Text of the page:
Experiencing Developing a Community-led Destination Management Plan (DMP) in Wester Ross
At the beginning of the SHAPE project there was almost no collaboration for tourism in Wester Ross among public and private sector. Management for tourism was reactive and the host community had extreme views of visitors. Through discussion, networking and research we have established a will to cooperate between stakeholders, building capacity for the region through smarter use of resources and through training local information providers / ambassadors.
Destination Management is the process of coordinating and supporting the management of the aspects of a destination which contribute to a visitor’s experience, taking account of the needs of visitors, local residents, businesses and the environment to ensure future sustainability.
Aims of the learning journey
- To explain the step-by step process we enacted to develop a Destination Management Plan including the governance structures of the Biosphere and DMP Steering Group
- To inform stakeholders of the challenges faced through the DMP development process and how these were met
- To reflect on challenges which have not been adequately met both in Wester Ross and other SHAs and elicit group discussion and sharing of ideas.
Our learning journey, from 12-14 October, was organised in such a way to demonstrate both theoretical and practical experiences. Each morning there were workshops in order to learn about the DMP process and in the afternoon, participants experienced first-hand some of our cultural and natural heritage;
* Tour of Corrieshalloch Gorge National Nature Reserve by a Ranger for The National Trust for Scotland
* A visit to the gateway community of Garve to learn about early transport connections
* Historical guided tour of Ullapool, by the Ullapool Museum
* Guided visit to Stac Pollaidh, Knockan Crag National Nature Reserve and the Pebble route, by the Northwest Highlands Global Geopark Coordinator
Exploring joint solutions to common challenges
1) Lack of cooperation between stakeholders: Wester Ross has one of the lowest population densities in Europe: Our area covers over 5000 km2, but has only 8000 full time residents (1.6 people per km2). Our main tourism season runs from April – October each year, and we receive over 400k visitors.The terrain is particularly challenging – it’s quite mountainous with most of the villages located along the coast. This mountainous land contributes to lack of infrastructure, so it is not easy to travel around the area and so stakeholders tend to concentrate on their immediate localities.
SOLUTION: Collaboration by looking at the ‘big picture’
The visitor experience is not limited to the services they access such as food & drink, accommodation and attractions but is much more holistic. For example, the sense of place they may experience is controlled by the host community with whom they may interact, the quality of the environment and the ease of accessing attractions and sites of interest, either by using roads and car/bike parks or public transport. Visitors to an area may wish to access local services like swimming pools, toilets, leisure centres and health care. Finally, the provision of information and its communication is very important to a visitor’s experience of a region – visitors need to know where they can go and be welcome and where they will get the best experiences. They need to know what to do in an emergency, where to access the services they need and how to behave responsibly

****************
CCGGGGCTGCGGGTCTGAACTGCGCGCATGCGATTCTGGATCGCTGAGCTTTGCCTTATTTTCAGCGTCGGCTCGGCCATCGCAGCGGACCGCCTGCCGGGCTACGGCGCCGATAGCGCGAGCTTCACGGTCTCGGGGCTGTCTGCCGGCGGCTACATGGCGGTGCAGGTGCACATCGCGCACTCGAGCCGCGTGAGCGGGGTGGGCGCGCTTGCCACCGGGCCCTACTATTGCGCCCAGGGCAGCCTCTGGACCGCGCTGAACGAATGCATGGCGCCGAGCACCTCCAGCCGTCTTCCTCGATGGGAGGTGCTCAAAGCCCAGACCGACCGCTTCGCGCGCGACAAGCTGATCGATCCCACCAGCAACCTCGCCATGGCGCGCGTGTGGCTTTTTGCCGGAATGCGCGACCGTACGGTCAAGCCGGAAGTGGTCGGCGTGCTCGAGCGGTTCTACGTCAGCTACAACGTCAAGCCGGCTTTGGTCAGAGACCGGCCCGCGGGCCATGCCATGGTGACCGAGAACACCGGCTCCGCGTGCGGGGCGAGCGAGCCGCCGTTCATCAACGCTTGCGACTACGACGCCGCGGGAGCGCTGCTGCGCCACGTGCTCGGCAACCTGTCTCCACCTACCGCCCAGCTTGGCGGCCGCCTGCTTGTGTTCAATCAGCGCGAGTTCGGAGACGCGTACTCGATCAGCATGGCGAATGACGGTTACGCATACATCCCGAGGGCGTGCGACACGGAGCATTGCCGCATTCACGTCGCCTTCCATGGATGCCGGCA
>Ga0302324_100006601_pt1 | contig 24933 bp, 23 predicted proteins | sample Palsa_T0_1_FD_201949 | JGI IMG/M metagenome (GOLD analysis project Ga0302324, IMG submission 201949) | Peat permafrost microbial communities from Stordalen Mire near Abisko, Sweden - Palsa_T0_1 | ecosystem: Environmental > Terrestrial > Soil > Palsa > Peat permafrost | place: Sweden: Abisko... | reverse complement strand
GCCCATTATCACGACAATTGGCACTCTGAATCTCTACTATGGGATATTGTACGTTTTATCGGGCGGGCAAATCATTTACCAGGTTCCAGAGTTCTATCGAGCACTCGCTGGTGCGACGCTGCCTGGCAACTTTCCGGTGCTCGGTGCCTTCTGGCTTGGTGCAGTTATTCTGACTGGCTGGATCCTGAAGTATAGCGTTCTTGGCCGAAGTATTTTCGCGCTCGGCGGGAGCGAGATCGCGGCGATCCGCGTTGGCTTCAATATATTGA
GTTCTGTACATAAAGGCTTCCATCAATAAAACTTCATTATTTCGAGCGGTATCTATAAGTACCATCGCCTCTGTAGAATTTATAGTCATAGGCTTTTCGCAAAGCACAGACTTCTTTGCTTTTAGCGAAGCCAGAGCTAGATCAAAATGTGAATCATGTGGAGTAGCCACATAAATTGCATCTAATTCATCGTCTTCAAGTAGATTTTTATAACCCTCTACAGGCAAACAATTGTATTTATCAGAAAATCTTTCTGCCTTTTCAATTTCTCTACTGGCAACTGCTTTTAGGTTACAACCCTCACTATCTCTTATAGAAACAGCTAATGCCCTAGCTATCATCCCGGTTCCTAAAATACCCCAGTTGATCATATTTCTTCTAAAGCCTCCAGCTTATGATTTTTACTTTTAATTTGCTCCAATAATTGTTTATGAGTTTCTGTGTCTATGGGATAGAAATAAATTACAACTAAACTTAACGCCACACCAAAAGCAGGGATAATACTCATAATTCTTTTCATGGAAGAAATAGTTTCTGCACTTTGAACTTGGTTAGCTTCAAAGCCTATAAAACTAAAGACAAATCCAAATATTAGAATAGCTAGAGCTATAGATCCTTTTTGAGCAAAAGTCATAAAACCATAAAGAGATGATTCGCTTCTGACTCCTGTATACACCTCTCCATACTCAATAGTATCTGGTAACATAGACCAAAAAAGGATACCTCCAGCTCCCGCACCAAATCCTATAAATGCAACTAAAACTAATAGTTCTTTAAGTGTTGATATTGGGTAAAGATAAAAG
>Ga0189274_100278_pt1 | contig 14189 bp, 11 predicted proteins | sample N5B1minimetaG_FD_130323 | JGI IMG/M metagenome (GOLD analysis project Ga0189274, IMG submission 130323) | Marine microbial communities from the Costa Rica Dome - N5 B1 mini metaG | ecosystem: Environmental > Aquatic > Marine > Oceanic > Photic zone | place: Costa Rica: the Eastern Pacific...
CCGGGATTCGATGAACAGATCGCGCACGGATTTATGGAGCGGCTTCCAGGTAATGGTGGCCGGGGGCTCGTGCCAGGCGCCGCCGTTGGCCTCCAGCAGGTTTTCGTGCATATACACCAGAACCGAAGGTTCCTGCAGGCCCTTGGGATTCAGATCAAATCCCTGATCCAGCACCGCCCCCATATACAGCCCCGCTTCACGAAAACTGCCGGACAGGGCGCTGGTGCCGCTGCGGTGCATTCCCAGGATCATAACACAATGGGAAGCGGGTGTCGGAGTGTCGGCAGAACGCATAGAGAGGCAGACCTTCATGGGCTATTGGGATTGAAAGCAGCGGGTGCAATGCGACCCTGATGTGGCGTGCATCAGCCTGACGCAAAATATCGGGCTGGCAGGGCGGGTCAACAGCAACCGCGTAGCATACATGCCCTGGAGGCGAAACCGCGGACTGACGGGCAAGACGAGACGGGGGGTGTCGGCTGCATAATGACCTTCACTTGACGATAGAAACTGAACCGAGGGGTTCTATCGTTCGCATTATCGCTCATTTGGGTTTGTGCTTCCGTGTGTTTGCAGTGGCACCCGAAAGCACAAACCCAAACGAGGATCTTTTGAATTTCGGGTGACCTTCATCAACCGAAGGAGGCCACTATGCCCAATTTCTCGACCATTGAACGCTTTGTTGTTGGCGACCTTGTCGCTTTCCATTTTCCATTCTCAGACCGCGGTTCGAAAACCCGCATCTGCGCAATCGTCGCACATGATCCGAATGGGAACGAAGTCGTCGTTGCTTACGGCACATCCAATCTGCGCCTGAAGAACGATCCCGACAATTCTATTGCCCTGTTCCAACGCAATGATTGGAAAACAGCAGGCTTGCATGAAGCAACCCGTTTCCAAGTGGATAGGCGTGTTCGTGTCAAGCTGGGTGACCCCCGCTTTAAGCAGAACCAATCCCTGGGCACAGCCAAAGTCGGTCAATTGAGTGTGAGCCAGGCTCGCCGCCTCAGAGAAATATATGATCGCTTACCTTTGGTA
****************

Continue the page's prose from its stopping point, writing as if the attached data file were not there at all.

2) Reactive Tourism Planning: Without a strategic approach which considers all aspects of the visitor experience, the impact on the environment, publicly owned assets and cultural heritage could eventually damage economic development and quality of life and so careful attention must be paid to understand these issues more thoroughly.
SOLUTION: Provide a framework and action plan for future tourism
Sustainable tourism must involve proactive planning and joint working. This strategic approach is known as a Destination Management Plan (DMP) which is written in collaboration with all of the different stakeholders (including the community & industry). It needs to contain agreed priorities, actions and resources for it to be meaningful, as well as measurable objectives to monitor and evaluate.
3) Limited statistics available to work with when planning for tourism development: There was no hard-empirical evidence on visitor numbers, expectations and behaviour or condition of assets in Wester Ross which would allow communities, businesses, local authorities and public agencies to plan proactively.
SOLUTION: Establish the baseline figures
The Destination Management Plan needs to be based on a sound knowledge and assessment of all the features of Wester Ross that relate to the visitor economy. For this reason, a series of baseline reports was produced in order to audit the tangible (i.e. natural heritage, built environment, access, services and facilities) and intangible cultural heritage to present to the wider stakeholders and communities before further defining the priority actions.
What our participants said
“It was interesting to meet the stakeholder involved in the process and understand how it was done. I will need to come back to see its impact.” – Kjartan, Iceland
“I like the idea of collaboration and am going to think how we can do more of it.” – Hjördís, Iceland
“I think it was very helpful, and I also think we learned that we have a lot of common problems and challenges, but hopefully also common strengths.” – Ørjan, Norway
“There were sufficient opportunities for free discussion alongside the programme of talks and field site visits that were very useful case studies for tourism management.” – Zoe, Scotland